From Seed to Plant: The Basics of Seed Starting For Your Garden or Farm

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As a child, I learned at school one day that plants need carbon dioxide to grow.

So, I collected a soybean that had fallen out of my dad’s pocket (he’s a farmer, so it was not uncommon to find a corn kernel or soybean seed lying around), and I found an old clay pot of my mom’s.

I filled the pot full of “dirt”, planted the seed a few inches down, and watered the crap out of it. Then, I sat and talked to it, because I learned that as a human I breathe out carbon dioxide and by talking to a plant I could be giving the plant “extra” carbon dioxide.

Needless to say, the seed never sprouted.

(Side note: Soil nerds will say that soil is only “dirt” when it’s in a spot you don’t want it. And yes, I am one of those soil nerds.)

Now, I know there are several factors involved in germination like depth of planting, moisture, temperature, aeration, etc. In this instance, planting too deep (I had a 12″ deep pot and planted the seed about 11″ deep–HA!) and using plain soil rather than a compost mix or soilless media (think potting mix or any of the other various mixes sold in stores) were probably major factors. I’ve also found now that by starting seed inside, I have the most success.

So, why start your own seeds inside?

I find that starting seed and transplanting works better for our operation rather than direct sowing into the ground. You can control the environment better in an indoor setting.

The only plants that I direct seed every year are sunflowers because they are just so easy to direct sow.

I found that my germination was not as high when direct seeding some plants, and the transplants had the advantage on pests and weeds. Starting my seed indoors also allows me to get a jump on the season so that I can have flowers blooming sooner. Overall, it provides for a more controlled environment and healthier plants.

Basics of Seed Starting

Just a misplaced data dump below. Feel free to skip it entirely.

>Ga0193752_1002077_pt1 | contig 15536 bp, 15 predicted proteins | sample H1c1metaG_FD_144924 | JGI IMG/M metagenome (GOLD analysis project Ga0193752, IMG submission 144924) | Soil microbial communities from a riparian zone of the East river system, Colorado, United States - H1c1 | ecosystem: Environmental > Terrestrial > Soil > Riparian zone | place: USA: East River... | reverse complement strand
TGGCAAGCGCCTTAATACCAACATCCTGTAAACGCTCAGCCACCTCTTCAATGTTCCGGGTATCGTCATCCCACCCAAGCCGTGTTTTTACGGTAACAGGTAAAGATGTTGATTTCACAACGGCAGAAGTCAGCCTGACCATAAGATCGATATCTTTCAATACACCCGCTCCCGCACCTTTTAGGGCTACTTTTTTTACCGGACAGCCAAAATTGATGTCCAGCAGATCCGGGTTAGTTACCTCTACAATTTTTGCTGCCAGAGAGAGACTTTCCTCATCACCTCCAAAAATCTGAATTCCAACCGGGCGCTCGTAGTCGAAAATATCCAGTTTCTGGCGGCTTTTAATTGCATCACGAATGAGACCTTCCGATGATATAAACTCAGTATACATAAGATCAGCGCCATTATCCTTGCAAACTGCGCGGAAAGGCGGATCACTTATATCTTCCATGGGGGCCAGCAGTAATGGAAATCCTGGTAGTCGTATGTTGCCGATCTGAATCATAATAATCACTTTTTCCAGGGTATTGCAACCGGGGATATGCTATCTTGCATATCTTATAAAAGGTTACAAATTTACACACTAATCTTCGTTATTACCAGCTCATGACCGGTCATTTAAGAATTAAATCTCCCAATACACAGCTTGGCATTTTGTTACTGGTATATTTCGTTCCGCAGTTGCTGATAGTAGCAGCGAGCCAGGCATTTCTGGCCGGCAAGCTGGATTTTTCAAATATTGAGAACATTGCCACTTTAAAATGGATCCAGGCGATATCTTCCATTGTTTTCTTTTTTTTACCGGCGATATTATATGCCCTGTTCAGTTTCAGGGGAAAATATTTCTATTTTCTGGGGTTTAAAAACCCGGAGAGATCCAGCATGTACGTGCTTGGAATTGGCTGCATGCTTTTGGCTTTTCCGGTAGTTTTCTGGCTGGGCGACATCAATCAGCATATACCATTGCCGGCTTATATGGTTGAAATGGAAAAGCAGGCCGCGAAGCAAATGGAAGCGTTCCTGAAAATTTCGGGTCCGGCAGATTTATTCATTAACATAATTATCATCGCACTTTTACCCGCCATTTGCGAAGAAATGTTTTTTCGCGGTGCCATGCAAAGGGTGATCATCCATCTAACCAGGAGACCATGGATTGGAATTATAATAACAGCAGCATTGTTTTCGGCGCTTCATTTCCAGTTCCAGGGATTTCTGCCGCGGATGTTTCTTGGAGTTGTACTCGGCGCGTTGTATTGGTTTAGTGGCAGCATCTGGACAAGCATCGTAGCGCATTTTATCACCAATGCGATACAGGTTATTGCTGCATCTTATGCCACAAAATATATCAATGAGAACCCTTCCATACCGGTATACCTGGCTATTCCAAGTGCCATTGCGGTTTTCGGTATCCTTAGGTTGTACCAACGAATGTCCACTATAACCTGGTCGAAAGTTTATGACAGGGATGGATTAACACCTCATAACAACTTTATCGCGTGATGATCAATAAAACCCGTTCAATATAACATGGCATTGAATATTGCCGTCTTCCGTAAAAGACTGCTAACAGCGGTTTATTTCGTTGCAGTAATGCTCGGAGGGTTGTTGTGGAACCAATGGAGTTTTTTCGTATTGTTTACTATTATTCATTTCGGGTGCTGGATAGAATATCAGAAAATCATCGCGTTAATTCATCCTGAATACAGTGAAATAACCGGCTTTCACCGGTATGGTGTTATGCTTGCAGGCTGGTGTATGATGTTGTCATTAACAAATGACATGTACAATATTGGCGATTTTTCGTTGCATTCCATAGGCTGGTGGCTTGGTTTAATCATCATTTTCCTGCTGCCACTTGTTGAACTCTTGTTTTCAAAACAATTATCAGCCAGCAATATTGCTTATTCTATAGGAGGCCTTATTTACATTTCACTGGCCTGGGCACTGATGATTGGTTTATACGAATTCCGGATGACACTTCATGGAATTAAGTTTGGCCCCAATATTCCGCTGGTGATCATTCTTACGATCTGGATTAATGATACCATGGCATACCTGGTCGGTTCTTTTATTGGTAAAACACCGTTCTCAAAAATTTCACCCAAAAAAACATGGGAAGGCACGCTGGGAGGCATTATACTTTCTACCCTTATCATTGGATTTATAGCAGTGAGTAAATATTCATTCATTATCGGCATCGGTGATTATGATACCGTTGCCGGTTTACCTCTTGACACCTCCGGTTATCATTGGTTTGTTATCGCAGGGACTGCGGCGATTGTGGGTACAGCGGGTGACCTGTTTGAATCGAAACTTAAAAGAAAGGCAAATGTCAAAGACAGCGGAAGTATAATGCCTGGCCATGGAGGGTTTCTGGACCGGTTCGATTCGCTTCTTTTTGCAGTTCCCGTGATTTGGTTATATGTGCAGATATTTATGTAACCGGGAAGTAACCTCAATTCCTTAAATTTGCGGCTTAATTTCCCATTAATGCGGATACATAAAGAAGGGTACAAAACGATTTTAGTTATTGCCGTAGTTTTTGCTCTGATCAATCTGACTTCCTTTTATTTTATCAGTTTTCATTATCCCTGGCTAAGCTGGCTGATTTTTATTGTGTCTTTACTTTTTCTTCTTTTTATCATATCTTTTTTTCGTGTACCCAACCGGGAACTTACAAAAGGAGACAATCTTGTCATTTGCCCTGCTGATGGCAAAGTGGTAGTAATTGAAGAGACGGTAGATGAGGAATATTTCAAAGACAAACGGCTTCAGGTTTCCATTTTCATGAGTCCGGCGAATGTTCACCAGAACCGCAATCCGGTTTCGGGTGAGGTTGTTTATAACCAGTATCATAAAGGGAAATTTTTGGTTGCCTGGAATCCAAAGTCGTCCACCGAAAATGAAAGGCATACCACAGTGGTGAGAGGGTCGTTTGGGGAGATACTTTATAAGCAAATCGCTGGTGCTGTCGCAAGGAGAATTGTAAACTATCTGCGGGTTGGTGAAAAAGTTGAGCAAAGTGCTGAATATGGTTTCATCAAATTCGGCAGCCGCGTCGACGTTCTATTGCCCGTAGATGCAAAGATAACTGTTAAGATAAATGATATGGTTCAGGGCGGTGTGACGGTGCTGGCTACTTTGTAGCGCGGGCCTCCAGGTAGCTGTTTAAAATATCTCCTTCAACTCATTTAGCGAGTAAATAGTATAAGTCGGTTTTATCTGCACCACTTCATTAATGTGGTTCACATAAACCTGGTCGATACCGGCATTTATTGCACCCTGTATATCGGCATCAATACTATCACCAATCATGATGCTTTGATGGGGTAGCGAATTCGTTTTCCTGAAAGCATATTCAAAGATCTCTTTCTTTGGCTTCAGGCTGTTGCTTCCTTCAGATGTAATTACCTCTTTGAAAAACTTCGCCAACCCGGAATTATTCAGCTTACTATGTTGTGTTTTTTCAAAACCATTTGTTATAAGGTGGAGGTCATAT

Plant nurseries use various mixtures of compost, vermiculite, perlite, sand, peat, mulch/bark, and coconut coir to pot up or start their plants in.

The reason you don’t want to use plain soil from your yard or garden is mainly because of aeration and drainage.

To explain, after several waterings, the soil particles will start to compact, leaving few air spaces for roots to “breathe” (roots need oxygen!). Drainage will also be poor because undoubtedly your soil will probably have a lot of clay in it, and clayey soils do not drain readily.

The soil surface may crust over also, which will not allow water to readily percolate down through the pot. A good potting mix will be able to hold moisture but drain well enough that your plant is not growing in waterlogged conditions.

You also have to remember that soil contains not only minerals, but also living organisms, some of which can be harmful to a plant. By isolating these possible microbes in a pot, you may be creating the perfect atmosphere for plant pathogens to attack.

Starting Indoors

When I’m starting my seeds, I like to use propagation trays that I buy on Amazon or at a greenhouse supply store like You can also buy these trays in hardware stores at certain times of the year. If you’re in the St. Louis area, I believe Hummert International carries them in bulk.